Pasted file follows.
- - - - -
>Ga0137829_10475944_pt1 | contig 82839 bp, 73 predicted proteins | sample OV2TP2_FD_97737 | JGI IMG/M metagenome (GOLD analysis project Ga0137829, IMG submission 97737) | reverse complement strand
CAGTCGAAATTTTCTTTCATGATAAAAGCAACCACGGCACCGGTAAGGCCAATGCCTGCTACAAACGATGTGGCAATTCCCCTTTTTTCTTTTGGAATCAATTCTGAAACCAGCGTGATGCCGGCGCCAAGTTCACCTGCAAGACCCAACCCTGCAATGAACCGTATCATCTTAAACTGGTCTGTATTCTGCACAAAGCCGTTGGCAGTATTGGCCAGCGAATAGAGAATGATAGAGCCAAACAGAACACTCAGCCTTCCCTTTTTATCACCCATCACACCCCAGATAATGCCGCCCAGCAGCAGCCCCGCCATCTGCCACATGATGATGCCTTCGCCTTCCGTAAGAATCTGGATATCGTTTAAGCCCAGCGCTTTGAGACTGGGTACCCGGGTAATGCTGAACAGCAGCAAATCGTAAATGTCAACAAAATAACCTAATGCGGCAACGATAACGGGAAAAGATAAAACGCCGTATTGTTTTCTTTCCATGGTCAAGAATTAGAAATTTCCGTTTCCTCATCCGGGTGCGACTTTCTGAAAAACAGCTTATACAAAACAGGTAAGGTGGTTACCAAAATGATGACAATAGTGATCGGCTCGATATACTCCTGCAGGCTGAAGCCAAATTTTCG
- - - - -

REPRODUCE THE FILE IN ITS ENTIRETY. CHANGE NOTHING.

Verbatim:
>Ga0137829_10475944_pt1 | contig 82839 bp, 73 predicted proteins | sample OV2TP2_FD_97737 | JGI IMG/M metagenome (GOLD analysis project Ga0137829, IMG submission 97737) | reverse complement strand
CAGTCGAAATTTTCTTTCATGATAAAAGCAACCACGGCACCGGTAAGGCCAATGCCTGCTACAAACGATGTGGCAATTCCCCTTTTTTCTTTTGGAATCAATTCTGAAACCAGCGTGATGCCGGCGCCAAGTTCACCTGCAAGACCCAACCCTGCAATGAACCGTATCATCTTAAACTGGTCTGTATTCTGCACAAAGCCGTTGGCAGTATTGGCCAGCGAATAGAGAATGATAGAGCCAAACAGAACACTCAGCCTTCCCTTTTTATCACCCATCACACCCCAGATAATGCCGCCCAGCAGCAGCCCCGCCATCTGCCACATGATGATGCCTTCGCCTTCCGTAAGAATCTGGATATCGTTTAAGCCCAGCGCTTTGAGACTGGGTACCCGGGTAATGCTGAACAGCAGCAAATCGTAAATGTCAACAAAATAACCTAATGCGGCAACGATAACGGGAAAAGATAAAACGCCGTATTGTTTTCTTTCCATGGTCAAGAATTAGAAATTTCCGTTTCCTCATCCGGGTGCGACTTTCTGAAAAACAGCTTATACAAAACAGGTAAGGTGGTTACCAAAATGATGACAATAGTGATCGGCTCGATATACTCCTGCAGGCTGAAGCCAAATTTTCG